Monday, February 16, 2009

Candlelight Vigil Draws Diverse Gathering to Pray for Immigration Reform

GRAND RAPIDS, MI (February 16, 2009) -- A prayer vigil sponsored by the CRC Office of Social Justice, Michigan Organizing Project (M.O.P.), the Micah Center, and Justice for Our Neighbors, attracted Latinos and non-Latinos alike to La Igelsia Metodista Unida La Nueva Esperanza (New Hope United Methodist Church), located at 100 Burton SE in Grand Rapids. The multi-ethnic gathering of more than 100 people settled into a cozy, candlelit sanctuary on Monday evening to sing and pray around the issue of immigration reform.

"It is necessary to recognize immigration as God's concern," commented Jordan Bruxvoort, a community worker with M.O.P. out of Kalamazoo, MI, who helped execute the event. "God is attentive to the vulnerable in society. He upholds them; the people of God must also uphold them." Bruxvoort has worked with the Micah Center in past months and looks forward to strengthening ties between M.O.P. and other social justice movements like the Micah Center in West Michigan.

Kate Kooyman, leader of the Micah Center's Immigration Action Group and representative of the Christian Reformed Church's Social Justice office, also contributed to the vigil's planning and implementation. She was encouraged by the energy and diversity present in La Nueva Esperanza's sanctuary. "A next step is possibly to create a better dialogue between races," she said, observing the lines already being crossed Monday evening at the church that sits on the back doorstep of a racial divide.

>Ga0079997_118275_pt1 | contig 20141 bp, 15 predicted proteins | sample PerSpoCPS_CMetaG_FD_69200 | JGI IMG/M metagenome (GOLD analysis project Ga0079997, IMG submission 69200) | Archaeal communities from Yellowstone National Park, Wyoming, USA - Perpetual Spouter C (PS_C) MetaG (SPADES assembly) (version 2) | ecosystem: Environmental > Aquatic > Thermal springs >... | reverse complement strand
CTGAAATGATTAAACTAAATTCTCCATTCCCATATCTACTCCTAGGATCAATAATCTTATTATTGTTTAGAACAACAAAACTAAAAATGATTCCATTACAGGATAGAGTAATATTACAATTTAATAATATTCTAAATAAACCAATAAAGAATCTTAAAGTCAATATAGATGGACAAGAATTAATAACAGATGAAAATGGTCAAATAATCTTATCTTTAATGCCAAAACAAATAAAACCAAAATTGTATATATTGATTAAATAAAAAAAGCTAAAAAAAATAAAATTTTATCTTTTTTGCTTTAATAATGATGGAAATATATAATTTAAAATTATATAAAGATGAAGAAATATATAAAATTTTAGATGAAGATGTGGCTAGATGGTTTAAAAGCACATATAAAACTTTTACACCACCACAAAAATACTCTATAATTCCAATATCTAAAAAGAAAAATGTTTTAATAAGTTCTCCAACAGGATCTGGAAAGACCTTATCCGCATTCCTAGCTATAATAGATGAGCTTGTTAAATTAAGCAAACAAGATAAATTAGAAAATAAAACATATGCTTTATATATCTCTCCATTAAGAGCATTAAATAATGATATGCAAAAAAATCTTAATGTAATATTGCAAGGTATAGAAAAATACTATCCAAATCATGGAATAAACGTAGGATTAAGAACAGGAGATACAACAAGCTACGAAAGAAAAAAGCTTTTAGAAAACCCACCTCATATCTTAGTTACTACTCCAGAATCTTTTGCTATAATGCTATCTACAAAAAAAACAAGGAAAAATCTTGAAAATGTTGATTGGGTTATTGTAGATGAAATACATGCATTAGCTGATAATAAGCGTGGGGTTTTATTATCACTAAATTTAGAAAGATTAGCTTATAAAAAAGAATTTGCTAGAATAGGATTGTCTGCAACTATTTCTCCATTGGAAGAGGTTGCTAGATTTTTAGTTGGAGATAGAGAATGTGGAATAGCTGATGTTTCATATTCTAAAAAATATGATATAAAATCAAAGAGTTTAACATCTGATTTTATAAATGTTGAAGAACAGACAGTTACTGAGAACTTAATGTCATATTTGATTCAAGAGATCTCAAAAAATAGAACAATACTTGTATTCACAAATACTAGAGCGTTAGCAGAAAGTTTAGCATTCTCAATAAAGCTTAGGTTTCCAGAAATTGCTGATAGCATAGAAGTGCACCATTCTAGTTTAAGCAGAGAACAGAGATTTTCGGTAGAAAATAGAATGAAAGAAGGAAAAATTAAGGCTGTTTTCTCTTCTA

La Nueva Esperanza's pastor, Oscar Ventura, was present for the vigil and offered a benediction in Spanish to conclude the event. Ventura, a Dominican-born pastor with decades of experience in the pulpit in Latino communities, was pleased with the turnout. "It was good to see so many people come. We have an opportunity for change right now," he said. Ventura noted that current U.S. Immigration policy can often tear families apart and diminish the quality of life immigrants seek so desperately; he is hopeful that a strong, united voice--such as the one heard on Monday--might influence those in power to show compassion and justice to the nation's immigrant population.

The vigil was purposefully bilingual, with participants singing hymns and reading a litany in both English and Spanish. It drew people from the local congregation and community as well as justice-seekers from as far away as Kalamazoo. Litany readings focused on the multiplicity of aspects that accompany immigration issues in the United States, including family stability, worker's rights, social services, and dignity. Honduran-American Ruth Gutierrez Van Beek smiled at the event's conclusion. "It went really well," she said in Spanish, glancing around the room. "I was very happy (to see so many people present)."

The next challenge, of course, is to translate Monday's energy into tomorrow's social action. The Micah Center's Immigration Action Group will continue to look for creative ways to speak out for justice on behalf of the sojourner, Kooyman declared. By all accounts, it seems that uniting voices from different backgrounds and experiences as it did Monday night is an excellent place to start.

Brian Paff, The Micah Center

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